• Re:Who cares? (Score:5, Insightful)

    by Toonol (1057698) on Wednesday February 10, 2010 @06:35PM (#31092064)
    *sigh* Ok, let's get in to it again. It's always an uphill battle since being pro-piracy/anti-DRM is just part of the Slashdot groupthink these days.

    Don't conflate "pro-piracy" with "anti-DRM". Two different issues, and one doesn't imply the other.
  • Re:Who cares? (Score:5, Insightful)

    by Draek (916851) on Wednesday February 10, 2010 @06:44PM (#31092178)

    No, it isn't. I responded to all the points the parent poster listed as making them evil and why I didn't think it was evil. But nothing like starting out your argument with a strawman, right?

    So why mention it, if it has no bearing on whether they're evil or not?

    BitTorrent is a horrible analogy. BitTorrent simply is a fast way to transfer files among peers. The tool is inherently neutral even if many uses are illegal. bnetd was designed to bypass protection on proprietary code so that people could play online without paying for the game. Even if you want to say that it was designed only to give people better online performance (weak at best considered how it was used), the fact that it was doing it for proprietary code is the difference between bnetd and BitTorrent. If BitTorrent only transferred files based off of someone else's code, then maybe you would have a point. But it doesn't, so you don't.

    Wrong. You could already play online with a pirated copy of Starcraft and Diablo 2 thanks to the wonders of LAN and direct TCP/IP play (why did you think they took it out for SC2?). All bnetd did was to allow people to run their own Battle.net-like servers for running a private league or such, something that had a lot of interest not just from the 'pirate' crowd but from legit owners as well.

    That's great for Valve (another company that is awesome). But if Blizzard doesn't want other people using their assets, IT IS THEIR RIGHT TO DO SO. Why can't people write their own code and make their own art? Slashdot props up originality but then defends people who want to steal the ideas, art, and code from other games to make a game exactly like the original (except that it is usually worse) instead of coming up with their own ideas. In any case, you may not like it. But companies have the right to defend their property. It doesn't make them evil.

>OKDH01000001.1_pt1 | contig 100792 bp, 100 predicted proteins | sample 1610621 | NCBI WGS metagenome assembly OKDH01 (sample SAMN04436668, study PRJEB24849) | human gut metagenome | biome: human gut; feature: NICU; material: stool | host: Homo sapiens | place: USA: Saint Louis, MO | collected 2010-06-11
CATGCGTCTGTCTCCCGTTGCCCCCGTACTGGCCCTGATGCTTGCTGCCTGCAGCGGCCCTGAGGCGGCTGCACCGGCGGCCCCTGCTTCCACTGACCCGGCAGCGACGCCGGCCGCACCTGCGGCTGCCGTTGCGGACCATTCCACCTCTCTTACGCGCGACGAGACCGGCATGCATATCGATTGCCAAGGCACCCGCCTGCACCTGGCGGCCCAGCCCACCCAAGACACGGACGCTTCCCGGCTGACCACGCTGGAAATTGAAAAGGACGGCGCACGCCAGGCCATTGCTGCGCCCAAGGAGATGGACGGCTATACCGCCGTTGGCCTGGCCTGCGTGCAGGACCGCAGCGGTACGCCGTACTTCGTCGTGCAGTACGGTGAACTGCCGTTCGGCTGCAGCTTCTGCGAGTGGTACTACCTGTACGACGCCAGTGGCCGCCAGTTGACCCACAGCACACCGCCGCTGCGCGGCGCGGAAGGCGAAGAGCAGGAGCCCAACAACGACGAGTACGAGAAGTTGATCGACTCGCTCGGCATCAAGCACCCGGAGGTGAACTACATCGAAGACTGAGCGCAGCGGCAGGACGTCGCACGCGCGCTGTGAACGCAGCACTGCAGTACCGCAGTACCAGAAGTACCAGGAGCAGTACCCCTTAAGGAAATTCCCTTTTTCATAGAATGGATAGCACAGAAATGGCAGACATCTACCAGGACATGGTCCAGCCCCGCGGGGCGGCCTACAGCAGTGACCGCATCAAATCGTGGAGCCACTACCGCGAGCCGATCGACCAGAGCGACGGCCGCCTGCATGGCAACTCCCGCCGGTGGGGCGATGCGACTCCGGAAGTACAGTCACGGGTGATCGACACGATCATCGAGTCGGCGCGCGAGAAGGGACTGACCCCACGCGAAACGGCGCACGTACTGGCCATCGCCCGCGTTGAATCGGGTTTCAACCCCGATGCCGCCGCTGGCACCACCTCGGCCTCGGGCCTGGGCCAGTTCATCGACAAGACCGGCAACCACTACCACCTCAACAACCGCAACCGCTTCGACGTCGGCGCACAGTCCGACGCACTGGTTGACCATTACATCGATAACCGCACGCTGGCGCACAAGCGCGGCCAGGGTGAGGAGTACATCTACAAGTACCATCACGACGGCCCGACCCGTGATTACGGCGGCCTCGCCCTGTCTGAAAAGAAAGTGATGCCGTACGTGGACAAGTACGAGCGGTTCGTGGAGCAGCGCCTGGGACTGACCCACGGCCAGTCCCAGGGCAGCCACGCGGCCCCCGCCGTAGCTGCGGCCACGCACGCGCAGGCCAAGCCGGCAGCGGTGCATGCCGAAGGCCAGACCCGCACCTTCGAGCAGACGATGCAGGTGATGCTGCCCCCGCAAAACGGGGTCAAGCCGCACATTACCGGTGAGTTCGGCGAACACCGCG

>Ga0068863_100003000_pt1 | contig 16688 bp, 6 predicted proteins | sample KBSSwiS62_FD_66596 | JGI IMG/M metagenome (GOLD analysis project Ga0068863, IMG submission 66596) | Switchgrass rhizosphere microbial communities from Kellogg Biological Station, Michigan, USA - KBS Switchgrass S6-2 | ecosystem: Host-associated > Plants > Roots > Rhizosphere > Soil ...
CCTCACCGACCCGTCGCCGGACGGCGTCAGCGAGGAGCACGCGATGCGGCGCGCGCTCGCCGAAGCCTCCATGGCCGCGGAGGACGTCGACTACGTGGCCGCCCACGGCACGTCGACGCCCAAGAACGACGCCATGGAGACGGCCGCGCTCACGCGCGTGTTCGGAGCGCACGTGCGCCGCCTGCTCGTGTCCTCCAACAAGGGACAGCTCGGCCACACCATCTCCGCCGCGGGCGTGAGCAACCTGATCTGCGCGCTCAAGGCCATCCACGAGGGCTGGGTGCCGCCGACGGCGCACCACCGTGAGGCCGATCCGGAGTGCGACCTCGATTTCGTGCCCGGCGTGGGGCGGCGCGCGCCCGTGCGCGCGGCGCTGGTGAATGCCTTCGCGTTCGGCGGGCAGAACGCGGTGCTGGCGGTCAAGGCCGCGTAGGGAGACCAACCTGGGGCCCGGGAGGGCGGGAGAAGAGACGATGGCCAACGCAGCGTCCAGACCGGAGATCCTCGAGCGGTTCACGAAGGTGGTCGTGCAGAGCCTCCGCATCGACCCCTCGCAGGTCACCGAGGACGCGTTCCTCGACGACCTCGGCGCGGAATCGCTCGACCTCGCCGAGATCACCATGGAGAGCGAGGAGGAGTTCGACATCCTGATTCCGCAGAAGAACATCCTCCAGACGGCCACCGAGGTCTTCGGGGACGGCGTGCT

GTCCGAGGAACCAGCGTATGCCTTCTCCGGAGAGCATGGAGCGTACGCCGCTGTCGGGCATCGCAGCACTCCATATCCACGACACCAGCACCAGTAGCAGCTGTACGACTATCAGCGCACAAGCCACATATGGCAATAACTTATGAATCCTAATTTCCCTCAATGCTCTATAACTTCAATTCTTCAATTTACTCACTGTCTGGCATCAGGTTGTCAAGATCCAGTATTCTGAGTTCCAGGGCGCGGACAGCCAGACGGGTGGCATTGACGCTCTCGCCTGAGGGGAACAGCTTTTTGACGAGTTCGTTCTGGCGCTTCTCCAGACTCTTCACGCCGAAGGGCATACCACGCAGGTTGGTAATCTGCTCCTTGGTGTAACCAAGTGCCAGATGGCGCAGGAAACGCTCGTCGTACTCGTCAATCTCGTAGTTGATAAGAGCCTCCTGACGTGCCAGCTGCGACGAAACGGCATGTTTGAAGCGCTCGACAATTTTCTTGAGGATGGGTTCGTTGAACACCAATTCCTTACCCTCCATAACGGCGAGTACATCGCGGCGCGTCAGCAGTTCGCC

Yes, it does. That a company has the legal right to do something doesn't mean the act itself is automatically "non-evil", legality is independant of morality. And suing your own fans because they tried to port their favorite (and quite ancient) game to Linux and make a couple improvements on the way *is* evil by almost any definition of the word.

    Tin foil hattery. Call me when this is used in all the BS ways Slashdotter say it COULD be used. They will be shot down. Also, this is a problem with the legal system. If there was a simple way for Blizzard to say "Hey, Glider needs to be shut down because it is doing this..." and it was reasonable (which it was) then it could have just been shut down. Our legal system is so screwed up that they had to jump through hoops to get Glider to shut down. Also, no one blames Glider. If it wasn't created in the first place, then this wouldn't have happened. I understand why you don't like Blizzard because of it, but it doesn't make them evil.

    And you know it'll be shot down for a fact... why, exactly? And yes, expanding the reaches of EULAs and copyright law beyond the limits that came before it is pretty much "evil" as well.

    Uh, no. MS does break monopolistic laws all the time. That is why they are evil. Their actions are not reasonable.

    This game is going to sell in the millions. Talking about this stuff is not going to stop anyone from buying it. I'd like to get on games.slashdot.org and talk about games. But you guys politicize everything. I feel like Slashdot becomes a bunch of Fox News watchers when it comes to Blizzard. There is this positive feedback loop that mods up people that hate Blizzard but then ignore the millions of times more evil companies like Apple and Nintendo. Can't you guys just be excited for a new good game? No, I guess not.

    Apple and Nintendo can't be evil, they made the iPod and the Wii respectively and they're great. Seriously, you may try to get away from politics, but politics certainly won't leave you alone, and if you don't actively protest companies that behave unethically, that's exactly how they'll continue to behave.

    Bread and circuses indeed.

  • Re:Who cares? (Score:5, Insightful)

    by rockNme2349 (1414329) on Wednesday February 10, 2010 @06:49PM (#31092248)

    http://www.gamespot.com/news/6199172.html [gamespot.com]

    Pardo also said that the second two releases could be considered expansion packs, but that "we really want them to feel like stand-alone products."

    i.e., they will charge full price.

I tell them to turn to the study of mathematics, for it is only there that they might escape the lusts of the flesh. -- Thomas Mann, "The Magic Mountain"